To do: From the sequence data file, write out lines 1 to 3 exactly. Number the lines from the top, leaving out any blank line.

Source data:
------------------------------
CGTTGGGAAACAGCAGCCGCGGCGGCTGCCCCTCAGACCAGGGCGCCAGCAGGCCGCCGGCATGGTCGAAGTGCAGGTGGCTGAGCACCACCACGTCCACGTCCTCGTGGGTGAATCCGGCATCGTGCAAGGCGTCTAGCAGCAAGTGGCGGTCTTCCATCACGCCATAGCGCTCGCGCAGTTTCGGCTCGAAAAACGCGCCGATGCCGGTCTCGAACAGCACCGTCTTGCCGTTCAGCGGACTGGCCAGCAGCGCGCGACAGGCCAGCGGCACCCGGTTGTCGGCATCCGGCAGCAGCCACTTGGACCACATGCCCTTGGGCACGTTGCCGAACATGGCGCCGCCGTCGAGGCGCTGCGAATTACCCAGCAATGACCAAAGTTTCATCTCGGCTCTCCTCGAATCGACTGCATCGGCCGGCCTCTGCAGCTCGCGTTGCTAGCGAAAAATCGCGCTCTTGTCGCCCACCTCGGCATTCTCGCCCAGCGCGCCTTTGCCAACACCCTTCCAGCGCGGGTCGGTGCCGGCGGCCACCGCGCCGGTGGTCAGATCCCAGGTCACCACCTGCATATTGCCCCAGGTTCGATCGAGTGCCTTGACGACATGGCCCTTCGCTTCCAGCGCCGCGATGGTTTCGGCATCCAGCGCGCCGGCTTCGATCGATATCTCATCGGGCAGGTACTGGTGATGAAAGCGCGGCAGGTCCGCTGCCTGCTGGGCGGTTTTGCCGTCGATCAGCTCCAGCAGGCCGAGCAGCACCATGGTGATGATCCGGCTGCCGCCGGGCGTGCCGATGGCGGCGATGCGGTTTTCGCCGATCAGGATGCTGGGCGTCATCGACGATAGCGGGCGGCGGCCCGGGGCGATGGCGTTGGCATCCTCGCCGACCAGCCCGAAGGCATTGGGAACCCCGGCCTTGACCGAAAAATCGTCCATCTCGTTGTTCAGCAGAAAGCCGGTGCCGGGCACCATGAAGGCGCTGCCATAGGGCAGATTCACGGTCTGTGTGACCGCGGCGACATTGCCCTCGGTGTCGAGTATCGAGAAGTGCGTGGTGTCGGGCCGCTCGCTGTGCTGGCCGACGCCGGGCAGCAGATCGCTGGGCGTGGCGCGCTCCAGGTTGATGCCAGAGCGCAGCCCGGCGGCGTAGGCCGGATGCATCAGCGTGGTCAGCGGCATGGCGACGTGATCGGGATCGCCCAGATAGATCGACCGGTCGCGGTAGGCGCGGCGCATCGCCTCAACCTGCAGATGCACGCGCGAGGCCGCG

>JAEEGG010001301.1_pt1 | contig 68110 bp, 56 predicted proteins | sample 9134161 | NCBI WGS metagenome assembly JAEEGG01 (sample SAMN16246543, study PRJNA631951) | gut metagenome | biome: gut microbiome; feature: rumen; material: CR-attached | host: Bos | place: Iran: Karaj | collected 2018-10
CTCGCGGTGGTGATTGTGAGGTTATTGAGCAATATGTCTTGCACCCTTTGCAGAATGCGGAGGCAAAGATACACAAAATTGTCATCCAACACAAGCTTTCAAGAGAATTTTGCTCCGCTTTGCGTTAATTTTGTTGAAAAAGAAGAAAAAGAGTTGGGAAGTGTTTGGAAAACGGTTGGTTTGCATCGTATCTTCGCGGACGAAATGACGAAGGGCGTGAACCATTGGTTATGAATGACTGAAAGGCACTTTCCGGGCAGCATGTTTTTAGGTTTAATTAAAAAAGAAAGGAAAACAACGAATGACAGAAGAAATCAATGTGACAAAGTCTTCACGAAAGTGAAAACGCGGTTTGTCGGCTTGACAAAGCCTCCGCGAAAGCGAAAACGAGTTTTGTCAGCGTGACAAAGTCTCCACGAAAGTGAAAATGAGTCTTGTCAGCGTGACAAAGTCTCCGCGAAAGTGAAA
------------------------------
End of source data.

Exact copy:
CGTTGGGAAACAGCAGCCGCGGCGGCTGCCCCTCAGACCAGGGCGCCAGCAGGCCGCCGGCATGGTCGAAGTGCAGGTGGCTGAGCACCACCACGTCCACGTCCTCGTGGGTGAATCCGGCATCGTGCAAGGCGTCTAGCAGCAAGTGGCGGTCTTCCATCACGCCATAGCGCTCGCGCAGTTTCGGCTCGAAAAACGCGCCGATGCCGGTCTCGAACAGCACCGTCTTGCCGTTCAGCGGACTGGCCAGCAGCGCGCGACAGGCCAGCGGCACCCGGTTGTCGGCATCCGGCAGCAGCCACTTGGACCACATGCCCTTGGGCACGTTGCCGAACATGGCGCCGCCGTCGAGGCGCTGCGAATTACCCAGCAATGACCAAAGTTTCATCTCGGCTCTCCTCGAATCGACTGCATCGGCCGGCCTCTGCAGCTCGCGTTGCTAGCGAAAAATCGCGCTCTTGTCGCCCACCTCGGCATTCTCGCCCAGCGCGCCTTTGCCAACACCCTTCCAGCGCGGGTCGGTGCCGGCGGCCACCGCGCCGGTGGTCAGATCCCAGGTCACCACCTGCATATTGCCCCAGGTTCGATCGAGTGCCTTGACGACATGGCCCTTCGCTTCCAGCGCCGCGATGGTTTCGGCATCCAGCGCGCCGGCTTCGATCGATATCTCATCGGGCAGGTACTGGTGATGAAAGCGCGGCAGGTCCGCTGCCTGCTGGGCGGTTTTGCCGTCGATCAGCTCCAGCAGGCCGAGCAGCACCATGGTGATGATCCGGCTGCCGCCGGGCGTGCCGATGGCGGCGATGCGGTTTTCGCCGATCAGGATGCTGGGCGTCATCGACGATAGCGGGCGGCGGCCCGGGGCGATGGCGTTGGCATCCTCGCCGACCAGCCCGAAGGCATTGGGAACCCCGGCCTTGACCGAAAAATCGTCCATCTCGTTGTTCAGCAGAAAGCCGGTGCCGGGCACCATGAAGGCGCTGCCATAGGGCAGATTCACGGTCTGTGTGACCGCGGCGACATTGCCCTCGGTGTCGAGTATCGAGAAGTGCGTGGTGTCGGGCCGCTCGCTGTGCTGGCCGACGCCGGGCAGCAGATCGCTGGGCGTGGCGCGCTCCAGGTTGATGCCAGAGCGCAGCCCGGCGGCGTAGGCCGGATGCATCAGCGTGGTCAGCGGCATGGCGACGTGATCGGGATCGCCCAGATAGATCGACCGGTCGCGGTAGGCGCGGCGCATCGCCTCAACCTGCAGATGCACGCGCGAGGCCGCG

>JAEEGG010001301.1_pt1 | contig 68110 bp, 56 predicted proteins | sample 9134161 | NCBI WGS metagenome assembly JAEEGG01 (sample SAMN16246543, study PRJNA631951) | gut metagenome | biome: gut microbiome; feature: rumen; material: CR-attached | host: Bos | place: Iran: Karaj | collected 2018-10
CTCGCGGTGGTGATTGTGAGGTTATTGAGCAATATGTCTTGCACCCTTTGCAGAATGCGGAGGCAAAGATACACAAAATTGTCATCCAACACAAGCTTTCAAGAGAATTTTGCTCCGCTTTGCGTTAATTTTGTTGAAAAAGAAGAAAAAGAGTTGGGAAGTGTTTGGAAAACGGTTGGTTTGCATCGTATCTTCGCGGACGAAATGACGAAGGGCGTGAACCATTGGTTATGAATGACTGAAAGGCACTTTCCGGGCAGCATGTTTTTAGGTTTAATTAAAAAAGAAAGGAAAACAACGAATGACAGAAGAAATCAATGTGACAAAGTCTTCACGAAAGTGAAAACGCGGTTTGTCGGCTTGACAAAGCCTCCGCGAAAGCGAAAACGAGTTTTGTCAGCGTGACAAAGTCTCCACGAAAGTGAAAATGAGTCTTGTCAGCGTGACAAAGTCTCCGCGAAAGTGAAA